It looks like you're using an Ad Blocker.

Please white-list or disable AboveTopSecret.com in your ad-blocking tool.

Thank you.

 

Some features of ATS will be disabled while you continue to use an ad-blocker.

 

Pentagon to Troops: Taliban Can Read WikiLeaks, You Can't

page: 1
8

log in

join
share:

posted on Aug, 6 2010 @ 12:18 PM
link   

Pentagon to Troops: Taliban Can Read WikiLeaks, You Can't


www.wired.com

Any citizen, any foreign spy, any member of the Taliban, and any terrorist can go to the WikiLeaks web site, and download detailed information about how the U.S. military waged the war in Afghanistan from 2004 to 2009. Members of that same military, however, are now banned from looking at those internal military documents. “Doing so would introduce potentially classified information on unclassified networks,” according to one directive issued by the armed forces.

That cry you hear? It’s commo
(visit the link for the full news article)




posted on Aug, 6 2010 @ 12:18 PM
link   


UPDATE: “Take ‘wikileaks’ out of your headlines,” one Army contractor e-mails Danger Room. The web filter “has been updated to block anything with wikileaks in the URL.”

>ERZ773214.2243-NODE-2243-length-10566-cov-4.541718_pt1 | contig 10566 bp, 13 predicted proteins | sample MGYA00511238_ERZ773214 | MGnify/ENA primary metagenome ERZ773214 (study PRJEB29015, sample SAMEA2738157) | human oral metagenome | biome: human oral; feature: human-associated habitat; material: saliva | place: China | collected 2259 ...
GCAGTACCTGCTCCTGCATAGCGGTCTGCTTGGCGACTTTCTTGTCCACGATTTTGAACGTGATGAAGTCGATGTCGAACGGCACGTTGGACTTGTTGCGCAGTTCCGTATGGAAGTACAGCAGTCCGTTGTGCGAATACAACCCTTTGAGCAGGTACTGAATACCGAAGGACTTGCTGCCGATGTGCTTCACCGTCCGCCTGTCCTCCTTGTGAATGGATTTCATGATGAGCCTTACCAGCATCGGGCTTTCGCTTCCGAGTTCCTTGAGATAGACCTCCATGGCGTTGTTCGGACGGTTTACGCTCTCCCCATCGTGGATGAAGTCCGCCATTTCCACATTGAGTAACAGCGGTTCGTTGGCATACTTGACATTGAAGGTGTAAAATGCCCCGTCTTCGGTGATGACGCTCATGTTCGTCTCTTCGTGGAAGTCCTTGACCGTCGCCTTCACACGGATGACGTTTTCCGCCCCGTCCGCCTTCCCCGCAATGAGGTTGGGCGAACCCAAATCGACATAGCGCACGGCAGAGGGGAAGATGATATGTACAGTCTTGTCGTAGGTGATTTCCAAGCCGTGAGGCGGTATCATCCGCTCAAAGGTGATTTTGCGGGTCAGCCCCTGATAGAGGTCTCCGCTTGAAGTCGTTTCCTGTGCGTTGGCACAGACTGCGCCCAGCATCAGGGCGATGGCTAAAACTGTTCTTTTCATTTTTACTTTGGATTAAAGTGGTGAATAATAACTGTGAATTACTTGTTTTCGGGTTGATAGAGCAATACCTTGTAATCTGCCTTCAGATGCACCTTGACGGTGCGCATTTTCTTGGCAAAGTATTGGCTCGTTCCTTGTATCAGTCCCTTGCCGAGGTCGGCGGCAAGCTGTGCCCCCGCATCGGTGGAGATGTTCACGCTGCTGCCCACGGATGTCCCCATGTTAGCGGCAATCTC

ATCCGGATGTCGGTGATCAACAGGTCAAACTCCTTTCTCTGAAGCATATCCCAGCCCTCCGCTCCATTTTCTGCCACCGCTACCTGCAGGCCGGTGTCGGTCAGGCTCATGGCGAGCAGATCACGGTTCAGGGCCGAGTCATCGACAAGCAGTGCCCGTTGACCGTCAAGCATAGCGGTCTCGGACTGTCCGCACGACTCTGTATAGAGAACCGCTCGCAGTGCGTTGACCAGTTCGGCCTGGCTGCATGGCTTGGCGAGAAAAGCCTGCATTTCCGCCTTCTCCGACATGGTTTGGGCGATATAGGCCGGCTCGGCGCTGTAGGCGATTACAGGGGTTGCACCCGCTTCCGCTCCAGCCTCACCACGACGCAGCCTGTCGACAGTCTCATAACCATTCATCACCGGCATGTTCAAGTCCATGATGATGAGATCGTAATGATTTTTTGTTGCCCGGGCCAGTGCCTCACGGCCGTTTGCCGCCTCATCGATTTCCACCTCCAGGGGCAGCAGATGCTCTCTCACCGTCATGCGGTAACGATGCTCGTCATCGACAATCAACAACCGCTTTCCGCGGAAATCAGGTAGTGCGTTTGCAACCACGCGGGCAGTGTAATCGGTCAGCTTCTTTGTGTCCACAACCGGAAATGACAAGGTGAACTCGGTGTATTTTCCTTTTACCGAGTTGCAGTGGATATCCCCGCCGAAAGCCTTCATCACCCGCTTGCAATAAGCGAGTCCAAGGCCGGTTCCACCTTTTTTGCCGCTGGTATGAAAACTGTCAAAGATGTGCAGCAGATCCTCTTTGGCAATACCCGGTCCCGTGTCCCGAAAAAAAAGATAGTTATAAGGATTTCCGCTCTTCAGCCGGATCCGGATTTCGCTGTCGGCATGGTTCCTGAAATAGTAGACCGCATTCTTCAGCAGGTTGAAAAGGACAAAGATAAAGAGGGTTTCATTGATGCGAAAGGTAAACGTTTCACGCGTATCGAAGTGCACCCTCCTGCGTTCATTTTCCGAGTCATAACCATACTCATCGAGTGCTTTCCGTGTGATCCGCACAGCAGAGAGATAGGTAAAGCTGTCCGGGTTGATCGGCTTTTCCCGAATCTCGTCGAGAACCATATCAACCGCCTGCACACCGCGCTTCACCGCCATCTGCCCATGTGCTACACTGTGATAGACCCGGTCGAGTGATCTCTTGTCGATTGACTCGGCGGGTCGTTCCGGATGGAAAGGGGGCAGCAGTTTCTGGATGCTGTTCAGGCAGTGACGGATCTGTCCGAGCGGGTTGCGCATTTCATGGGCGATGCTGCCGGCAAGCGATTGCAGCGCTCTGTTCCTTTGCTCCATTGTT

“So, yeah, common sense out the window,” the contractor adds.


First to go......Last to know!

It seems that troops are starting to be looked at as mere machines, people with less and less connection to the outside world.

It doesn't make any sense to have your "alleged" enemies know more than your own army.

The troops can still somehow get this information anyhow, so all this does is make the Pentagon look really stupid.

I just find this really dumb!

www.wired.com
(visit the link for the full news article)



posted on Aug, 6 2010 @ 01:11 PM
link   
This is routine and it isn't about keeping things from the very people who created it.

Anyone with a clearence isn't allowed to devulge any classified information, even if it had been leaked to the public. This is something a lot of people with clearences have a tough time remembering.

This is standard OpSec and InfoSec for just about any military organization.



posted on Aug, 6 2010 @ 01:41 PM
link   
The definition of classified: available only to authorized persons; confidential, secret

Because the information is now in the public domain, it has essentially been 'declassified' whether the military wants to admit it or not. Unless they want to re-define the word "classified" the information that was leaked no longer qualifies by the current definition to be categorized as "classified information."